Center for Injury Research and Prevention

Pediatric and adolescent mental health emergencies in the emergency medical services system.

TitlePediatric and adolescent mental health emergencies in the emergency medical services system.
Publication TypeJournal Article
Year of Publication2011
AuthorsDolan MA, Fein JA
Corporate AuthorsCommittee on Pediatric Emergency Medicine
Date Published2011 May
KeywordsAdolescent, Adolescent Medicine, Child, Child, Exceptional, Emergencies, Emergency Medical Services, Emergency Service, Hospital, Female, Humans, Male, Mental Disorders, Mental Health, Needs Assessment, Patient Care Team, Pediatrics, Suicide, Attempted, United States

Emergency department (ED) health care professionals often care for patients with previously diagnosed psychiatric illnesses who are ill, injured, or having a behavioral crisis. In addition, ED personnel encounter children with psychiatric illnesses who may not present to the ED with overt mental health symptoms. Staff education and training regarding identification and management of pediatric mental health illness can help EDs overcome the perceived limitations of the setting that influence timely and comprehensive evaluation. In addition, ED physicians can inform and advocate for policy changes at local, state, and national levels that are needed to ensure comprehensive care of children with mental health illnesses. This report addresses the roles that the ED and ED health care professionals play in emergency mental health care of children and adolescents in the United States, which includes the stabilization and management of patients in mental health crisis, the discovery of mental illnesses and suicidal ideation in ED patients, and approaches to advocating for improved recognition and treatment of mental illnesses in children. The report also addresses special issues related to mental illness in the ED, such as minority populations, children with special health care needs, and children's mental health during and after disasters and trauma.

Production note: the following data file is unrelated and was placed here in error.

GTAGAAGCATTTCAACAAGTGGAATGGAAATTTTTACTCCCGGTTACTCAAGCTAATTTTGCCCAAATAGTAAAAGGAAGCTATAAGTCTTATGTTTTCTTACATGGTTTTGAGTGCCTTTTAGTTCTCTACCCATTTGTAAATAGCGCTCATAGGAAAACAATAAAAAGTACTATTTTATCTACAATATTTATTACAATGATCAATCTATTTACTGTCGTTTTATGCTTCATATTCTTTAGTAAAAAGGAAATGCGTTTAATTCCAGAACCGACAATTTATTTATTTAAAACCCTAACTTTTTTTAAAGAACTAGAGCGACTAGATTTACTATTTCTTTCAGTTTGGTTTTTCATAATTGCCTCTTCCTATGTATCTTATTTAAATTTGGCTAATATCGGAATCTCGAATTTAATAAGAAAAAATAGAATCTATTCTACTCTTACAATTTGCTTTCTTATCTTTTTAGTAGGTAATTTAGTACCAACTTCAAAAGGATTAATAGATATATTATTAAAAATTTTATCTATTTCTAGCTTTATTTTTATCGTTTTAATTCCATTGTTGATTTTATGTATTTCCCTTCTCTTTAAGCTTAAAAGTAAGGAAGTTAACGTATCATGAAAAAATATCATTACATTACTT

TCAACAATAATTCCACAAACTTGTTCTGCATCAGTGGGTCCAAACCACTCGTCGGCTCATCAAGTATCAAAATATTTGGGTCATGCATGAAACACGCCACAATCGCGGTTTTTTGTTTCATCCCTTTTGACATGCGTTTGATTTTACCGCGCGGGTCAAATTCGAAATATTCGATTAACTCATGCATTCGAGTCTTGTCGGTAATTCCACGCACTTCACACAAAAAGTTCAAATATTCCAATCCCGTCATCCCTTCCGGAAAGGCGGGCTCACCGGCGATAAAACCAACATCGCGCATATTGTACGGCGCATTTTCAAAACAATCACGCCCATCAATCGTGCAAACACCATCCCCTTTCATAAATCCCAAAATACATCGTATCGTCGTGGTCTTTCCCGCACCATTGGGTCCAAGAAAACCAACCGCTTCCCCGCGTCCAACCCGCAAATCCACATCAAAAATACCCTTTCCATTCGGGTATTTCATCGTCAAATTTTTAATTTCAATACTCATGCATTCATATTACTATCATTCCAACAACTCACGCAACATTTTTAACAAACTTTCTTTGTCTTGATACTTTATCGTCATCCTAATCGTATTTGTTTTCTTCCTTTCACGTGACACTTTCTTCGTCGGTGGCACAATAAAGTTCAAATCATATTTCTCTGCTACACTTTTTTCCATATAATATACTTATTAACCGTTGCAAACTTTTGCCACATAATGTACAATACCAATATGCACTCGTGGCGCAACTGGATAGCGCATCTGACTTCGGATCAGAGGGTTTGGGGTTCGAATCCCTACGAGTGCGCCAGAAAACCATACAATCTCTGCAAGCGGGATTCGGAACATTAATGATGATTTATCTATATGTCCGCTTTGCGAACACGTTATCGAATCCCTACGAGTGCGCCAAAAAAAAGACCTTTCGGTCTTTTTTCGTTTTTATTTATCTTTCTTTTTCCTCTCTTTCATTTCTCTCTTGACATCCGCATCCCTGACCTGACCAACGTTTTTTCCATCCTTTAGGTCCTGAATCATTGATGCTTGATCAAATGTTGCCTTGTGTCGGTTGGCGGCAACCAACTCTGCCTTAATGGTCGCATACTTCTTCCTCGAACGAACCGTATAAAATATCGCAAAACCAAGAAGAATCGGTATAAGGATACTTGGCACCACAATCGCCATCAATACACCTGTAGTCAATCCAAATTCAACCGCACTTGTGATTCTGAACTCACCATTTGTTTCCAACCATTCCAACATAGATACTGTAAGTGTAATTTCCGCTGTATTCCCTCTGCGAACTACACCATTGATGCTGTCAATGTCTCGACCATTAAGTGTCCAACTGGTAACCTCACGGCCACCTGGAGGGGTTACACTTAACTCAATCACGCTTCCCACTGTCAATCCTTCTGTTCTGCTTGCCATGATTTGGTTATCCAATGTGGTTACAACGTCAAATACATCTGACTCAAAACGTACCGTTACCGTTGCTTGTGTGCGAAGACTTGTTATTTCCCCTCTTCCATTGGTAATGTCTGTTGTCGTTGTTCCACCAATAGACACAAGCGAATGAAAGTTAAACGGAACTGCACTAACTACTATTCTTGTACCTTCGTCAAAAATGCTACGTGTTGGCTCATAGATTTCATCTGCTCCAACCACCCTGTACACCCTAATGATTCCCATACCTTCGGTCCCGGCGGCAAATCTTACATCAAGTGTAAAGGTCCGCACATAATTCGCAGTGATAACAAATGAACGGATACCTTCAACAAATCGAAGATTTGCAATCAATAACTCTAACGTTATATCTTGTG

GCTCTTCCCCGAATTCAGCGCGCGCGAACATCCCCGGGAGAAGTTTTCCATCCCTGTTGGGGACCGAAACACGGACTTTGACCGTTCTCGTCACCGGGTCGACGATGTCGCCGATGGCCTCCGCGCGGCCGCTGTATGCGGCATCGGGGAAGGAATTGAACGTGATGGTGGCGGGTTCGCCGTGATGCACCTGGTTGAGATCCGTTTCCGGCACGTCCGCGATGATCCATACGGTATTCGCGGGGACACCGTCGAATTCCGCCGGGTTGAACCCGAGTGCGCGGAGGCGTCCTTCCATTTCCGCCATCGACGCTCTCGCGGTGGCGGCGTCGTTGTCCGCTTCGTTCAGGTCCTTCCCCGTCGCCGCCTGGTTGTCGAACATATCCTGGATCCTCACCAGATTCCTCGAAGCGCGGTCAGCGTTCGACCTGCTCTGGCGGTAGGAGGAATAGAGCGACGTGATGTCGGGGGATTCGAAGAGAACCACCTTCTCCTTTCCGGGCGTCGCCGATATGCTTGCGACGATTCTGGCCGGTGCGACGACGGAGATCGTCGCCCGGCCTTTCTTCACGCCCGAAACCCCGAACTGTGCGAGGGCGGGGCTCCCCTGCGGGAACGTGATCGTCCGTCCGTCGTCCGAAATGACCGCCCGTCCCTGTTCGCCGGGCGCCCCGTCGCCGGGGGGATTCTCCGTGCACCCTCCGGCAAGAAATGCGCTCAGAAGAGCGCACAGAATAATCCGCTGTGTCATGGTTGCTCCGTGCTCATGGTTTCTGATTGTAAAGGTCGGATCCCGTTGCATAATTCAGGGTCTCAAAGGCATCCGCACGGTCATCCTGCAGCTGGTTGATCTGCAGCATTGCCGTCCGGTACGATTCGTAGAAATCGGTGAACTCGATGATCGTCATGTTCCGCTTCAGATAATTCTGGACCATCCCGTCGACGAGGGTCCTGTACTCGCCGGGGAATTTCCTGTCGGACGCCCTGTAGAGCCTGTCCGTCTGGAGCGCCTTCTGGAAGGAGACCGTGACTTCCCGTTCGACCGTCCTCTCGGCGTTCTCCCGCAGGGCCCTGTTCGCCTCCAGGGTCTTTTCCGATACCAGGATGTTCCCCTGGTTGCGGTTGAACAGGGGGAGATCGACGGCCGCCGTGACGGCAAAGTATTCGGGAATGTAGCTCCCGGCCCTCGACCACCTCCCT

Alternate JournalPediatrics
PubMed ID21518712